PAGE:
I spoke with Nikky Finney and Jericho Brown in the spring of 2020 as a part of the Bay Area Book Festival’s #Unbound series of virtual conversations. We convened just after citizens began mobilizing against police brutality in the wake of George Floyd’s murder by Minneapolis police officers. I was hurt, and there couldn’t have been two poets I needed to speak with more during that difficult historical moment. Something of the importance of Nikky’s and Jericho’s work is captured in the epigraph of Nikky’s latest book, Love Child’s Hotbed of Occasional Poetry: Poems and Artifacts, which is from Langston Hughes: “I’m laying off of political poetry for a while, though, since the world situation, me thinks, is too complicated for so simple an art. So I am going back (indeed have gone) to nature, Negroes, and love.”
To me, that epigraph speaks to what binds these poets together and makes them crucial to our moment: their dedication not just to political poetry but to politically engaged poetry that is about Black people, Black life, and Black lives. They get to their politics through a careful examination of Blackness and the poetic forms that that examination yields. Jericho’s and Nikky’s work reminds us exactly what we’re fighting for.
I. WHEN IT IS GOOD TO HAVE POEMS
THE BELIEVER: I want to thank you two for being here. I have some questions about witness, about social form, and about poetic form. But I want to start off with the most important question: How are you two doing right now? What’s keeping you afloat? What’s giving you life?
JERICHO BROWN: I’m traumatized. My heart is broken, you know. You know this, Ismail. And Nikky knows this as well. One of the ways we know we’re magical people is by how much we manage to do with broken hearts. I understand that I’m a person who can’t handle that which everyone else can handle. I am indeed that clichéd sensitive poet. So I’ve been avoiding the news. But it’s very difficult to avoid the news when the news is as big as it is now. And so I’m trying my best to tap into all the love, joy, and gratitude I can, so I can send that energy. Because I believe I can do that. I can send that energy to all the people who are indeed in this moment, in the midst of this pandemic, risking their lives to make a necessary statement, and I want us to know that the statement they are making is indeed a necessary one and it does make a difference. I think we can get very skeptical of protest, and I am interested in the fact that no matter what our skepticism may be, using your body to create the drama of protest does indeed change things and make more people aware of certain problems they may not otherwise have been aware of. And so I am glad to be here with you, Ismail. I’m always happy to be with my teacher Nikky Finney. I wouldn’t know how to write if it weren’t for her. So I thank god for her. But, Ismail, you know, you read that Langston Hughes poem, and I’m sensitive right now. I had to get myself together. Don’t ruin my makeup. [Laughs] How you doing, Nikky?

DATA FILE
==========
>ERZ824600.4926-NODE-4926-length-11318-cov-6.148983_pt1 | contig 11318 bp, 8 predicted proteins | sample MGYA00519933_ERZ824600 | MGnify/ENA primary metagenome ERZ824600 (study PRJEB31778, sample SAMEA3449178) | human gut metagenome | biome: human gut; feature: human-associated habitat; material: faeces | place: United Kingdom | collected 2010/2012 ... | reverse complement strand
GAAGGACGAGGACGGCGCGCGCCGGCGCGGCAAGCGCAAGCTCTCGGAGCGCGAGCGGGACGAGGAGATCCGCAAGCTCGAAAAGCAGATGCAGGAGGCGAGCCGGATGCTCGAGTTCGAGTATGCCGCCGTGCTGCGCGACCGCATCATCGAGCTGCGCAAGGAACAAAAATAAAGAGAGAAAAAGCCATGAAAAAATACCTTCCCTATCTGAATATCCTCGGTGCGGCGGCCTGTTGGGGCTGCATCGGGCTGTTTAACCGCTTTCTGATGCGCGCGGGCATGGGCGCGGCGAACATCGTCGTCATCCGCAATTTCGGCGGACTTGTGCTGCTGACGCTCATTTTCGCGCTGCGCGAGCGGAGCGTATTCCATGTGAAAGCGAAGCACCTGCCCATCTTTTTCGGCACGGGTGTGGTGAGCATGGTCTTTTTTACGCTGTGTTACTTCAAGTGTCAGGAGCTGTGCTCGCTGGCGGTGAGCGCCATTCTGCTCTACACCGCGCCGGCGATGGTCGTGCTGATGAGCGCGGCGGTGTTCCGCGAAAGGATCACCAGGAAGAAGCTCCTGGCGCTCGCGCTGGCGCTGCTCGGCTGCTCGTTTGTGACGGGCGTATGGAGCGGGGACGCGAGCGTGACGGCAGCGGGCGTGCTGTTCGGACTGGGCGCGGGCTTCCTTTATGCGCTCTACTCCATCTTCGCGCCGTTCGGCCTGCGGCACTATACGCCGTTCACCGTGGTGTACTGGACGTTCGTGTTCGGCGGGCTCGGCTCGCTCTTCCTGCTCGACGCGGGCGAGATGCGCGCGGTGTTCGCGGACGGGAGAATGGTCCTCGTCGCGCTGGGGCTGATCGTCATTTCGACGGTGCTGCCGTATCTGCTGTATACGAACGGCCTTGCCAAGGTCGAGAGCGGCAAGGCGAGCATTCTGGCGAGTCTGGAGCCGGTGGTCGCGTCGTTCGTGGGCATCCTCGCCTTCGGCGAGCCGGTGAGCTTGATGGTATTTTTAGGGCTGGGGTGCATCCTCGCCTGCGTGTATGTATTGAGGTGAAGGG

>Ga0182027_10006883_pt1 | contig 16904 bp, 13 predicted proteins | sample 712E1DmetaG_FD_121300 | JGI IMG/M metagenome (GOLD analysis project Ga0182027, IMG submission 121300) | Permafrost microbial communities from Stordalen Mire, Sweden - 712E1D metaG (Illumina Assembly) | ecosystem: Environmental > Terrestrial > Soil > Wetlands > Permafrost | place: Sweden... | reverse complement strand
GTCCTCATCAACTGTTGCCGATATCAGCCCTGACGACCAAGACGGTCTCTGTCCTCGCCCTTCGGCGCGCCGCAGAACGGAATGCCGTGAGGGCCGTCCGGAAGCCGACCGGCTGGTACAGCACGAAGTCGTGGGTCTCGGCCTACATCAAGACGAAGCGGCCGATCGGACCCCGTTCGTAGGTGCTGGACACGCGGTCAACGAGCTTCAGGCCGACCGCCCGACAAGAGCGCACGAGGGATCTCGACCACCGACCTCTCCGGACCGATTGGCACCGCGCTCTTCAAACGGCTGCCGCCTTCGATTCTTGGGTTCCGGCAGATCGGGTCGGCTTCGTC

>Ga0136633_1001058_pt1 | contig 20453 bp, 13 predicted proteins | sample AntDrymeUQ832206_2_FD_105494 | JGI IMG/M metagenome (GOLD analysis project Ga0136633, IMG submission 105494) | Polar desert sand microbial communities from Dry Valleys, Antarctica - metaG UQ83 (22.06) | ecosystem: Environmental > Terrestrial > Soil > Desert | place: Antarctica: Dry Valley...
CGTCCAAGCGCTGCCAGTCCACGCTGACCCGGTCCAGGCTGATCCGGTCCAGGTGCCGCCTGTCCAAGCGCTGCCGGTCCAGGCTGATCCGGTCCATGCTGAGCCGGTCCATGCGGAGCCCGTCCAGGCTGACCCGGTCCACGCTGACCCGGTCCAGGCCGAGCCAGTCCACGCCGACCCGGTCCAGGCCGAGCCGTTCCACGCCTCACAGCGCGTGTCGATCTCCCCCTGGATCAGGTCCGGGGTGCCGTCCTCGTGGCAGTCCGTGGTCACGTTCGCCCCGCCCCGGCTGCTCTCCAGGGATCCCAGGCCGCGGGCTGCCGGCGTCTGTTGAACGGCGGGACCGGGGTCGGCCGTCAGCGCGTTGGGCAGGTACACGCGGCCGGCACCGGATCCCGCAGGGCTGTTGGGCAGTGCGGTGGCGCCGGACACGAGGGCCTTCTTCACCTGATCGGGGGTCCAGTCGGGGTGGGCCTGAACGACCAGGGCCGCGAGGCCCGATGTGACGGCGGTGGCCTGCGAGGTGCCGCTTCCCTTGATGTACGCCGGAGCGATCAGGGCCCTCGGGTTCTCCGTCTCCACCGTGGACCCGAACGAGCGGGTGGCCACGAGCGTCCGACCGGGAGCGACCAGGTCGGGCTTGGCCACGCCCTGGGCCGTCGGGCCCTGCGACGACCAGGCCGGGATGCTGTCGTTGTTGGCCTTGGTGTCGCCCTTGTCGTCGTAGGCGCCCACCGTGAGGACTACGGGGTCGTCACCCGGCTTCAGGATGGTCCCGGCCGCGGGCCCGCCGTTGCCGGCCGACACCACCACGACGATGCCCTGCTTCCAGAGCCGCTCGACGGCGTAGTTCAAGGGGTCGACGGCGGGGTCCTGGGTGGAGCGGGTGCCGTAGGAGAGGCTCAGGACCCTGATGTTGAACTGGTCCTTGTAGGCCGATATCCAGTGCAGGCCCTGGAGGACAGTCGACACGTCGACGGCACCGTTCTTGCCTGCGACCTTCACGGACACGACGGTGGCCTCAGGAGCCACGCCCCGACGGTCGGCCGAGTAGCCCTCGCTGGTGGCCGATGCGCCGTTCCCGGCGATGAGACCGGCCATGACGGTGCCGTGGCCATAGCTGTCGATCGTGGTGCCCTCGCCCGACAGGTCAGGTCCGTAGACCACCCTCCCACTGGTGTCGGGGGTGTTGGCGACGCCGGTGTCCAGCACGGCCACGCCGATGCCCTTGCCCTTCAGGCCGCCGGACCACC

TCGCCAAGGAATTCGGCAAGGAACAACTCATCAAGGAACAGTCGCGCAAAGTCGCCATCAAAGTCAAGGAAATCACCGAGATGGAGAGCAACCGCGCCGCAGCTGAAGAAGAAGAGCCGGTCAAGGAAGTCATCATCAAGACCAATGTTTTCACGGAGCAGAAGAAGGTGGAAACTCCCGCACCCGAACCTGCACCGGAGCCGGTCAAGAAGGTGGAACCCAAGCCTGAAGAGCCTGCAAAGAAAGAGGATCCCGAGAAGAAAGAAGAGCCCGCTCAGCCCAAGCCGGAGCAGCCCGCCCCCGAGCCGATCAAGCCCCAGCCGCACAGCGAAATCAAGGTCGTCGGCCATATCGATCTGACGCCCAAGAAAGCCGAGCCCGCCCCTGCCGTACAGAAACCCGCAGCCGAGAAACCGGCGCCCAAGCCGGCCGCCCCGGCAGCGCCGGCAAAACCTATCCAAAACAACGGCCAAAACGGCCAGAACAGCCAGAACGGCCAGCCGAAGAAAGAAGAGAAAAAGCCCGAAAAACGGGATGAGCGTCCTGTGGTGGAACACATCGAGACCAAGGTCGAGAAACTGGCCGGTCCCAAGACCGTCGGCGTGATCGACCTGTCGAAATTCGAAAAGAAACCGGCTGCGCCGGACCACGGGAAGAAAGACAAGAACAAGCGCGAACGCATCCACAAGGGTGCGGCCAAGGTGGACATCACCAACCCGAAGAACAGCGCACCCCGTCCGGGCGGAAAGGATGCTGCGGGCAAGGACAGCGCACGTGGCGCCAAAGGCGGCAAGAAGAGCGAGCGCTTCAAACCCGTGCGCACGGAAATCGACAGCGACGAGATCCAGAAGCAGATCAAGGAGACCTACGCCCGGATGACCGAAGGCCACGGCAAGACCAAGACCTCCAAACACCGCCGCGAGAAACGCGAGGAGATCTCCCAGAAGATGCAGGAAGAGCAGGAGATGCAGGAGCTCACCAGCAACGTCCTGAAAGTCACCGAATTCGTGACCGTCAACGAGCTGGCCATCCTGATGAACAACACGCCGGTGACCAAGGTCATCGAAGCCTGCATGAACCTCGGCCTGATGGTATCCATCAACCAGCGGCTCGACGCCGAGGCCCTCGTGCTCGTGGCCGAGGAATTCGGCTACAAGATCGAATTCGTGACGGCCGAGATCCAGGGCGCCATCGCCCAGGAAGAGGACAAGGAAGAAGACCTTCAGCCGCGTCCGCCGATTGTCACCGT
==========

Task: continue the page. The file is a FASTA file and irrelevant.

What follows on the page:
NIKKY FINNEY: You know, we work with words, right? We do. We do words. Toni Morrison taught us and others have taught us. I’ve been scribbling a lot, using the broken heart—the letters of the broken heart—to write. I want to be here with you, Jericho, and I want to be here with you, Ismail. But I really don’t want to be here. I really don’t want the light on me. I really don’t want to do this, and yet we step forward to hold one another and to say, “You OK? You all right? I’m looking for you.” I’ve been wanting to do this with Jericho for maybe twenty years. So I’m good now. I think I feel like I’ve made it across the Chattahoochee or something. I don’t know. I just… I am full of wonder. I’m full of joy. I am full of pain. I refuse once again to allow the brutality of white supremacy to define how I ultimately feel, how I open my eyes in the morning or close them at night. And it is work. It is work every single day. It is impossible to tell you how I’m doing, because it changes by the minute. Fury one minute, tears the next, pulling Audre Lorde off the shelf the next. And so one of the things that keeps my chin above the waterline is absolutely those who came before me who went through what we are going through now in their own time. And I try to reach out for some younger people, human beings who may not have that sort of barrier and buoy that I have with the culture and the history. So [sighs]—so that’s how I’m doing.